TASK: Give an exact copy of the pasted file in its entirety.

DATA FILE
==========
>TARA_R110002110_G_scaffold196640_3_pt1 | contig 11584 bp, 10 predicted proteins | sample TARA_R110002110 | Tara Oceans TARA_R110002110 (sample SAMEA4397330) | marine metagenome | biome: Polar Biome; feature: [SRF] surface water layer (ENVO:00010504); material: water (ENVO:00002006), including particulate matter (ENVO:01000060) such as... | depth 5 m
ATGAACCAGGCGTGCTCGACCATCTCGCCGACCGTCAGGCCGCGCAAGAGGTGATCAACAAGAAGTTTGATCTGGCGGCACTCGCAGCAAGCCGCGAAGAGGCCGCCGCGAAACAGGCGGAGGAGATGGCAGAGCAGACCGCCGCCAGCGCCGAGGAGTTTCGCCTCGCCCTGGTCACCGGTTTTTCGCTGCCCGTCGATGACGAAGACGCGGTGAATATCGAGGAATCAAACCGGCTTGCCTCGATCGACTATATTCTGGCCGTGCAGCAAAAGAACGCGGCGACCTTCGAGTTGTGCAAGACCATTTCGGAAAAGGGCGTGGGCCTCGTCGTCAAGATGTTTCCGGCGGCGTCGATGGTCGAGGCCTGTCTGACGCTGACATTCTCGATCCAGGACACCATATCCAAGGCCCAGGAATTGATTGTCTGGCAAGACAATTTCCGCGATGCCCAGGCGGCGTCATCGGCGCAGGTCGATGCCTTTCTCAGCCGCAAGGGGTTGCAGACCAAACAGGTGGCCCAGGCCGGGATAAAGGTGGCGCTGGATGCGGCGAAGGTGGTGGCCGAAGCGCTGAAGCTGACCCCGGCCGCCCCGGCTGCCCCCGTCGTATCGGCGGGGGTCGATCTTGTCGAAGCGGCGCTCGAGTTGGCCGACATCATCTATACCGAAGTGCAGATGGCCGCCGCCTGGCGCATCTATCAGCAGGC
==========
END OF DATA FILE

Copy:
>TARA_R110002110_G_scaffold196640_3_pt1 | contig 11584 bp, 10 predicted proteins | sample TARA_R110002110 | Tara Oceans TARA_R110002110 (sample SAMEA4397330) | marine metagenome | biome: Polar Biome; feature: [SRF] surface water layer (ENVO:00010504); material: water (ENVO:00002006), including particulate matter (ENVO:01000060) such as... | depth 5 m
ATGAACCAGGCGTGCTCGACCATCTCGCCGACCGTCAGGCCGCGCAAGAGGTGATCAACAAGAAGTTTGATCTGGCGGCACTCGCAGCAAGCCGCGAAGAGGCCGCCGCGAAACAGGCGGAGGAGATGGCAGAGCAGACCGCCGCCAGCGCCGAGGAGTTTCGCCTCGCCCTGGTCACCGGTTTTTCGCTGCCCGTCGATGACGAAGACGCGGTGAATATCGAGGAATCAAACCGGCTTGCCTCGATCGACTATATTCTGGCCGTGCAGCAAAAGAACGCGGCGACCTTCGAGTTGTGCAAGACCATTTCGGAAAAGGGCGTGGGCCTCGTCGTCAAGATGTTTCCGGCGGCGTCGATGGTCGAGGCCTGTCTGACGCTGACATTCTCGATCCAGGACACCATATCCAAGGCCCAGGAATTGATTGTCTGGCAAGACAATTTCCGCGATGCCCAGGCGGCGTCATCGGCGCAGGTCGATGCCTTTCTCAGCCGCAAGGGGTTGCAGACCAAACAGGTGGCCCAGGCCGGGATAAAGGTGGCGCTGGATGCGGCGAAGGTGGTGGCCGAAGCGCTGAAGCTGACCCCGGCCGCCCCGGCTGCCCCCGTCGTATCGGCGGGGGTCGATCTTGTCGAAGCGGCGCTCGAGTTGGCCGACATCATCTATACCGAAGTGCAGATGGCCGCCGCCTGGCGCATCTATCAGCAGGC